Home Weekly Roundup Weekly Roundup (June 22-28)

Weekly Roundup (June 22-28)


Digital Payments Giant Paypal is Set to Offer Direct Selling of Cryptocurrencies

According to an anonymous well-placed industry source, PayPal and Venmo are poised to enable “buys and sells of crypto directly” from their platform. But it’s unclear what and how many digital currencies will be available.

The industry source further added that Paypal “would be working with multiple exchanges to source liquidity.” And that Coinbase and Bitstamp will likely be part of the operation.

At the beginning of the year, PayPal had posted job positions for its Blockchain Research Group. They were seeking eight engineering positions. This is a testament to their willingness to be more involved in the space.

The big question is, how much will it help adoption once PayPal starts selling BTC directly?

Beijing Has A New Blockchain Investment Plan Boost DLT Unicorns

The Beijing government has released a 20-point plan to boost the development and rollout of distributed ledger technologies (DLT) in order to make the city a national and global hub for blockchain. This so-called ‘Beijing Blockchain Innovation Development Action Plan 2020–2022’ elaborates the city’s resolve to stake its claim as the global leader in private blockchain innovation, as well as public DLT deployment by 2022.

Beijing will put up a “blockchain industry innovation development base”, which will comprise of the top districts for financial and technological innovation. They also intend to integrate these futuristic technologies in their public administration in the form of a blockchain-based directory system, a digital identity system, a government data-sharing platform, united social credit applications, etc.

One Hacker Group Had Stolen $200 Million Worth of Crypto From Multiple Exchanges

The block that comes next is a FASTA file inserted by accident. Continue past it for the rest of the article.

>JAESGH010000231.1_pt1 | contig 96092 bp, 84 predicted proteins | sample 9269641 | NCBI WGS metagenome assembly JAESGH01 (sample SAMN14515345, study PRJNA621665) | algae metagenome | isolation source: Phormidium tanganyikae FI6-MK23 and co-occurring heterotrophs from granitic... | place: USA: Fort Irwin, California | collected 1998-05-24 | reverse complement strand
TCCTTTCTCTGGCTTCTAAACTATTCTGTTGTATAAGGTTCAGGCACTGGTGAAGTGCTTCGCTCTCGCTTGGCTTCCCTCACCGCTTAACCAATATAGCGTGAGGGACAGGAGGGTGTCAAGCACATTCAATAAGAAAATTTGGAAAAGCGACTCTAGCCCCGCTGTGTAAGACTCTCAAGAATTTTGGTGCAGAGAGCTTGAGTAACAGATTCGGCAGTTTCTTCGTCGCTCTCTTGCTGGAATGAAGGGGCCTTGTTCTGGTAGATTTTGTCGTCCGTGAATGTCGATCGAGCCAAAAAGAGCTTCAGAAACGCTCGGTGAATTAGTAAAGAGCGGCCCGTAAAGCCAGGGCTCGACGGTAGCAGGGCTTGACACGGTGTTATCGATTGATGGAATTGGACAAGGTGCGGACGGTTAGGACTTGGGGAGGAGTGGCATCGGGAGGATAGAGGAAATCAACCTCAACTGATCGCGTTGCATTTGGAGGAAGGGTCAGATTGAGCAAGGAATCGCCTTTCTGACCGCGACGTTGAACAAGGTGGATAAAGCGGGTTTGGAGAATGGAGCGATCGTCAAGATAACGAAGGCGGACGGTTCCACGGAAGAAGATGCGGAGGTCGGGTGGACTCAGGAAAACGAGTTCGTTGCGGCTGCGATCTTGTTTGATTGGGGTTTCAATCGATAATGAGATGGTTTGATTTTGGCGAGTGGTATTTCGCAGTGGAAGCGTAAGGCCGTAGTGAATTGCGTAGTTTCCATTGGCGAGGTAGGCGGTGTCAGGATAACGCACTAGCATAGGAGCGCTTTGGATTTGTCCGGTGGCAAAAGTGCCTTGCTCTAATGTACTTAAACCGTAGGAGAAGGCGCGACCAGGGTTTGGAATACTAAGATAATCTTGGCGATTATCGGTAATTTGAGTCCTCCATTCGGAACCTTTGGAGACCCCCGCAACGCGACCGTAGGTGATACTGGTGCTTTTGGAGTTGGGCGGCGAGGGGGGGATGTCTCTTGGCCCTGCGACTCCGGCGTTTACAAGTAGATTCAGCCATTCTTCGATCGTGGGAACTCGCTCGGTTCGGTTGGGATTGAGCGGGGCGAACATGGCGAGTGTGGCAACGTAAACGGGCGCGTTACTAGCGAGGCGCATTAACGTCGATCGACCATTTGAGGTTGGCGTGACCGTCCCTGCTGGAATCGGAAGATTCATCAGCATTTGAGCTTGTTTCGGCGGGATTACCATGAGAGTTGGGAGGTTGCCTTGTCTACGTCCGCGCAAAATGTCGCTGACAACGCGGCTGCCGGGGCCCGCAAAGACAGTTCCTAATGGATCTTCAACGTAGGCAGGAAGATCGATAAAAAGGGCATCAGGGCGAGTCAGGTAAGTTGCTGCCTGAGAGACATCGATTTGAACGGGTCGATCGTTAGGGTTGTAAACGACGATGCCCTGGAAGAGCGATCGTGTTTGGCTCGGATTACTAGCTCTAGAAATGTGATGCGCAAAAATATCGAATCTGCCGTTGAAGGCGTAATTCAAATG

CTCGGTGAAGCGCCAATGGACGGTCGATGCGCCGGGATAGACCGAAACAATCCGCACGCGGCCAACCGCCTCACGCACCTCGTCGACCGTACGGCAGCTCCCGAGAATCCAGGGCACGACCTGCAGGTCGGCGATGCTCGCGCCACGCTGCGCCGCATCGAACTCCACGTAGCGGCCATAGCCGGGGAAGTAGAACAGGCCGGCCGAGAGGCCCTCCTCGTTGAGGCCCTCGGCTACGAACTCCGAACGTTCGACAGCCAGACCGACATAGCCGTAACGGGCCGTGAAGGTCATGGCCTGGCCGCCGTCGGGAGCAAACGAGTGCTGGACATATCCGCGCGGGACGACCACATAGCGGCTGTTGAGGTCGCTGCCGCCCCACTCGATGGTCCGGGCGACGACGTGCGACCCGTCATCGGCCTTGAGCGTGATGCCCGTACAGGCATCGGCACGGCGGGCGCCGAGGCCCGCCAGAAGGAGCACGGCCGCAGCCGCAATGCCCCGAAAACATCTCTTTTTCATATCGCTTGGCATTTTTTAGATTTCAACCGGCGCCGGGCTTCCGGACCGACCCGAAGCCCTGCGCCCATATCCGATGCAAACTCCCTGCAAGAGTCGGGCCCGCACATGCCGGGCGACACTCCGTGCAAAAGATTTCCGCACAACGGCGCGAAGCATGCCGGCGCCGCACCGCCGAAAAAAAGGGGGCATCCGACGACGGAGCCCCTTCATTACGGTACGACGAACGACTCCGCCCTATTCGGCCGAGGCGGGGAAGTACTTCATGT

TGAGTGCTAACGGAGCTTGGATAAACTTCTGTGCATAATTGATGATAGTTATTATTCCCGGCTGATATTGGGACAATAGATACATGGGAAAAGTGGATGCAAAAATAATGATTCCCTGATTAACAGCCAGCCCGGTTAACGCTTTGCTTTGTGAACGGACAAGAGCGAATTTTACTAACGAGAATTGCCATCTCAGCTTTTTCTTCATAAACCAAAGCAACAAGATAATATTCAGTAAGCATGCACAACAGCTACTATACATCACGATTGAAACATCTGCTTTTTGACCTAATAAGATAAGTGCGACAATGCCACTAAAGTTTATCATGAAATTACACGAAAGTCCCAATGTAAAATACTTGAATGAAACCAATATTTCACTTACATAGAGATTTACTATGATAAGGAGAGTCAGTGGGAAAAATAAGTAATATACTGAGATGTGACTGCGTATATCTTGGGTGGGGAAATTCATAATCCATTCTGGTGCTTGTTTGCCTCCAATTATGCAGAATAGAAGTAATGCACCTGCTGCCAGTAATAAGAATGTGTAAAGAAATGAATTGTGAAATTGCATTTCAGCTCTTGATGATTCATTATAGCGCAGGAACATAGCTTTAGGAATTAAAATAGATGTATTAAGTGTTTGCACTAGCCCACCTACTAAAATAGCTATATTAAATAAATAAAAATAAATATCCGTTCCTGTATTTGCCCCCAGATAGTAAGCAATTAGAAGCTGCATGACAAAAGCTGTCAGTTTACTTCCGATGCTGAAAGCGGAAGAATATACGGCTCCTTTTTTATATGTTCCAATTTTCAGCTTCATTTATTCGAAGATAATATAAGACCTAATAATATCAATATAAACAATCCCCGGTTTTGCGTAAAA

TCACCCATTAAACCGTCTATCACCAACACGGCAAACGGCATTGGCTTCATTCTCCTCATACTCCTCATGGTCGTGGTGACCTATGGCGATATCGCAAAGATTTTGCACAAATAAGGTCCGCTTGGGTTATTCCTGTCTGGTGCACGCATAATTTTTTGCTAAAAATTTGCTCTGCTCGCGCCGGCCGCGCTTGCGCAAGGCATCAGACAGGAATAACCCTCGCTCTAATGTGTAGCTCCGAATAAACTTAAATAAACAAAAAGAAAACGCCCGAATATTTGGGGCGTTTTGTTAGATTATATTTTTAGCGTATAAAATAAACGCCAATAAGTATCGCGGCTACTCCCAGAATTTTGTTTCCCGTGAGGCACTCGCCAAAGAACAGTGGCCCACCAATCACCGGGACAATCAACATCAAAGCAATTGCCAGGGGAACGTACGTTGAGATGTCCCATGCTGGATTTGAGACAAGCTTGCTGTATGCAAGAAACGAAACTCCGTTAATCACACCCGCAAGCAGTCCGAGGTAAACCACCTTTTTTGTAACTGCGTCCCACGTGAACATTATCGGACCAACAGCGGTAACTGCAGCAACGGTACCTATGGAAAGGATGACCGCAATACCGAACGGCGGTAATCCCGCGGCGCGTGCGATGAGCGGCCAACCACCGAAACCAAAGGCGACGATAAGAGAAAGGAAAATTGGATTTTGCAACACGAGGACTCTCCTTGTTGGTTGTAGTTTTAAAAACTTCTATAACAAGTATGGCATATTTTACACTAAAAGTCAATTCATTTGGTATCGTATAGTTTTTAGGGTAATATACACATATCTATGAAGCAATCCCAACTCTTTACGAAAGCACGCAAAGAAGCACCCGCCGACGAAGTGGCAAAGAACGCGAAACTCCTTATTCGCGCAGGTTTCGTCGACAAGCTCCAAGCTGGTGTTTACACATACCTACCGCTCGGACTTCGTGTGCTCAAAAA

There appears to be a hacker group dubbed “CryptoCore” that has stolen around $200 million worth of cryptocurrencies from several exchanges.

According to cybersecurity firm ClearSky, CryptoCore is based out of Easter Europe and had successfully run its operations since 2018. Their predominant M.O. is spear-phishing, which involves contacting an executive from an account that appears to be a genuine high-ranking employee, either from the same company or from of their partners.

Once they get access to the network, they quickly install malware that gives them access to the executive’s password manager accounts where all the private keys of the exchange wallets are stored. And then they wait for the multi-factor authentication to be removed.

If it happens, then they immediately drain the funds. Not the most sophisticated of methods but the group is “swift, persistent, and effective”.

Another DeFi Hack! This Time With Balancer

In June 28, a hacker drained over $500,000 worth of user funds from multiple Balancer Pools by using a smart contract to create several commands in one transaction.

And it turns out that this security breach could have been avoided had Balancer Labs heeded the submission of Hex Capital in the bug bounty program that they themselves set up. Crypto investment firm Hex Capital submitted the exact vulnerability report in Balancer’s bug bounty last May 6.

Although Balancer Labs was aware of it, they thought that it was too “impractical” of an attack that they didn’t think someone would actually do it. Thanks to Hex Capital going public, Balancer Labs owned up to their mistake and decided to refund all liquidity providers who lost money during the attack.

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